Case Study For Buying The Right Aircraft
(Avoid wrongful purchases and the pitfalls it brings!)
A True Case Study.
Suppose you are a business owner or an individual who requires an aircraft for better business operations; then you assign this task to trusted personnel or yourself.
What could go wrong?
Plenty can go wrong and right with any aircraft transaction. You want everything to go right! And nothing or very little, the barest minimum to be incorrect.
Here is a true story, and some other iterations have happened to other buyers alike; some are in a better position to fix their problems. This particular buyer assigned purchasing a business aircraft to a staff member. Upon closing the transaction and putting the airplane into use, the new owners discovered the big problem and needed the whole situation immediately rectified. We then took the company on as a satisfied client after this ordeal.
The company concluded it needed a corporate aircraft for its business development efforts and growth, so this task was entrusted to the son of one of the business managers. He identified a Turboprop as the ideal aircraft to meet the business travel needs, requirements, and budget, then closed the deal. It was a brand new aircraft, straight from the manufacturer. Upon delivery, the new head pilot of the company excitedly planned the first flight, a business trip to visit one of the company's existing sales offices. This new aircraft can carry a maximum of 6 people, a pilot plus five passengers. On the inaugural trip, the airplane was fully occupied. The problems were discovered here:
The range of any aircraft changes relative to the weight it carries, so at full passenger load, the changes will be significant as the total weight of the passengers must be subtracted from the useful load and will therefore affect the fuel load that can be carried, thus decreasing the distance the aircraft can fly. In some aircraft, it can also affect the takeoff runway length and fuel burn to attain level flight. The simple math is this: the more people you carry, the more fuel you burn and the less distance you will cover with that fuel capacity. More on this later.
The owner realized then that the range of the aircraft they thought they were getting and purchased was incorrect at full passenger capacity. The number advertised by the manufacturer as the airplane's range was calculated at less than full passenger capacity; the company's purchasing decision was made on this basis. A colossal purchasing error was made concerning the aircraft range. Consequently, they bought the wrong aircraft. Important side note: always check each aircraft's Pilot Operational Manual for the verified manufacturer range calculations before any purchase***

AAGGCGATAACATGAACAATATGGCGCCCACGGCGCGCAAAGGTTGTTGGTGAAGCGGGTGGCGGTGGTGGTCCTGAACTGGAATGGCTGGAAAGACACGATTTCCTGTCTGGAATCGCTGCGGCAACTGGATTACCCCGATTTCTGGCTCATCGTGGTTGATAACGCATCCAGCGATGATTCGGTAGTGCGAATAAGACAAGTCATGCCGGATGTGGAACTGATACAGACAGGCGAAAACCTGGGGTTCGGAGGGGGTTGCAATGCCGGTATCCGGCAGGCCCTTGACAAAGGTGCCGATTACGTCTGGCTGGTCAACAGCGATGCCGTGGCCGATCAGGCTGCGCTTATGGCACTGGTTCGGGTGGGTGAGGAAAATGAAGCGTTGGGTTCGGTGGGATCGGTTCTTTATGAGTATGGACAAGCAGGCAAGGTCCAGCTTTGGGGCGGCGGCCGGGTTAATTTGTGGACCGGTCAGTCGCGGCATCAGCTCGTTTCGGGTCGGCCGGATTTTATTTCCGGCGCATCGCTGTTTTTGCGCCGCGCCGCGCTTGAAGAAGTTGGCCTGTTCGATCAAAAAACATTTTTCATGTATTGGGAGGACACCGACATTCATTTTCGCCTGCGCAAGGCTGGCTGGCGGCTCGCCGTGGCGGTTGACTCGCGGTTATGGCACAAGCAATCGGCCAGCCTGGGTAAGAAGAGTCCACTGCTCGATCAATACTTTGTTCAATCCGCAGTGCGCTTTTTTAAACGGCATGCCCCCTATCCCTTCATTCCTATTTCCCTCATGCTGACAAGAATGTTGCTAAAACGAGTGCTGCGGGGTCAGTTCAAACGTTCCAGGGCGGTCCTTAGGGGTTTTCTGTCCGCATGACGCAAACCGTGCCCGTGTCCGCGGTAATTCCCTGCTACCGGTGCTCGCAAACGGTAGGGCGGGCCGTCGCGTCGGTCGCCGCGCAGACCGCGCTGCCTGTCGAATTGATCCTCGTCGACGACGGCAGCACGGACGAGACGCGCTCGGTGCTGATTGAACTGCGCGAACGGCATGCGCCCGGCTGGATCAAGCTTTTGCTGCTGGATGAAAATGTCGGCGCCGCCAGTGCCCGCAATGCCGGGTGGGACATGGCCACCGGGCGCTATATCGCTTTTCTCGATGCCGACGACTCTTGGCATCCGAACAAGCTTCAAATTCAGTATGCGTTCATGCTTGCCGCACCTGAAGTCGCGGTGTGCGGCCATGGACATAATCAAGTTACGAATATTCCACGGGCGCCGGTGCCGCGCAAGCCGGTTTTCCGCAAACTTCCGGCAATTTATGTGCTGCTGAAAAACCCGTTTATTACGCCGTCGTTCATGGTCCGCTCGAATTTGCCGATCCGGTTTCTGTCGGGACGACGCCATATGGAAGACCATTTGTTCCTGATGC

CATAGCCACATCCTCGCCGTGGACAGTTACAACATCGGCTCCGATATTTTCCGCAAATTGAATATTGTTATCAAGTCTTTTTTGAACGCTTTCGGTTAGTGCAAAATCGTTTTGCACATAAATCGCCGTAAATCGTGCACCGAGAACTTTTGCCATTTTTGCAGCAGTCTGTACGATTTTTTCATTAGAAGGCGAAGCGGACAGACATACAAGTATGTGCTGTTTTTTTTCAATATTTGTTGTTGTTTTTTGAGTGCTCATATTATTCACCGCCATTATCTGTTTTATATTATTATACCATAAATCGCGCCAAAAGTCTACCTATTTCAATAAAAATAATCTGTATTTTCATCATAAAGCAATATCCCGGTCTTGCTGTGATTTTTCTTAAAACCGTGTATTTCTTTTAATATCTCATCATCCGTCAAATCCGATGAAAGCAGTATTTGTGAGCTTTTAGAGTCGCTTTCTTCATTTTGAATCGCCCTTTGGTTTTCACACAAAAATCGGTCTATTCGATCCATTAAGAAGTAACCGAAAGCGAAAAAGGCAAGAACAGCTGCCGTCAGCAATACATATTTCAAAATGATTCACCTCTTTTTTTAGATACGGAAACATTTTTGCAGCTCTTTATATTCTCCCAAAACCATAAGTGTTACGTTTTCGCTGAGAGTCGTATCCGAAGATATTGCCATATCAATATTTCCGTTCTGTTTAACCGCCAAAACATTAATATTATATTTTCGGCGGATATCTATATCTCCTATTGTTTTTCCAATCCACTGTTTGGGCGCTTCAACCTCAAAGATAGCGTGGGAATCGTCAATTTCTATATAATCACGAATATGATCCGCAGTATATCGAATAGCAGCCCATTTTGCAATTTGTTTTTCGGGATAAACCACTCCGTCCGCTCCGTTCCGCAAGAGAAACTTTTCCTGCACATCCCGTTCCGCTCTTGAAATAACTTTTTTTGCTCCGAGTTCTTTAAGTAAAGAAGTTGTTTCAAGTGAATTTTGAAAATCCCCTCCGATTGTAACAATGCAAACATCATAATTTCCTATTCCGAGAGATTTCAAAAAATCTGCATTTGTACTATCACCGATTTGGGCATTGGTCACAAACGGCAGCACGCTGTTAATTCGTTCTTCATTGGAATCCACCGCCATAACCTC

Now, what's the big deal?
Some will argue all they have to do is make an extra stop or two, and you will be correct, but if you scheduled two hours for a trip that now takes 4 to 5 hours because of additional flight stops and all that goes along with that, then you're unhappy and more than that not time/cost efficient. Each time an extra stop is made, your unhappiness is multiplied and grows further; additionally, it costs more money. Please understand even when refueling is scheduled perfectly ahead of time, it does take time. Your flight plans will need to be adjusted, and hopefully, the weather at this new additional stop will be good; otherwise, your trip time will increase exponentially. Even if the weather is good for flying, it may not be comfortable for the passengers. Imagine being on the tarmac for 30 minutes to refuel your plane when it is 100 degrees outside.
The company's intended objectives are left unfulfilled; firstly, a quarter of the business day was scheduled for the trip time, then ballooning to two-thirds plus of the day flying! This additional time spent traveling detracts from business operations and adds to time and cost.
The conclusion was to sell the brand-new aircraft to a new owner. Then, secure the right airplane that matches the business's needs, utilization, and requirements, especially the range and maximum ferrying weight (passengers traveling + carry). As you can surmise, the additional costs, i.e., broker fees and marketing expenses for two trades, are high. A Sales Commission must be paid to a new broker to sell the recently purchased aircraft fast at a discount (whether at the total acquisition cost or the sales price). An additional Commission is paid to the new purchasing broker to acquire the newer "right" aircraft. Also, there are other ancillary services costs associated with any aircraft trade, plus two new closing costs, one for selling and the other for acquisition $$$$$. Additionally, the brand-new aircraft was now technically a "used aircraft," which had to be sold for a substantial discount.
Consult and trade with PlaneTadaa today, and you will avoid a wrongful aircraft purchase and be spared any additional wasted resources. We save you money and time! The above is a substantial additional expense and a waste of capital and time; two incorrect decisions led to this outcome. One is having someone in-house identify the wrong aircraft for your business's utilization, requirements, and travel range. Two, not thoroughly analyzing the company's business aviation needs and timing demands.
A good consultant and broker will help identify a company's needs and requirements. Then, match them with the best options based on budget, availability, etc., and help them navigate successfully to the right aircraft and its closing.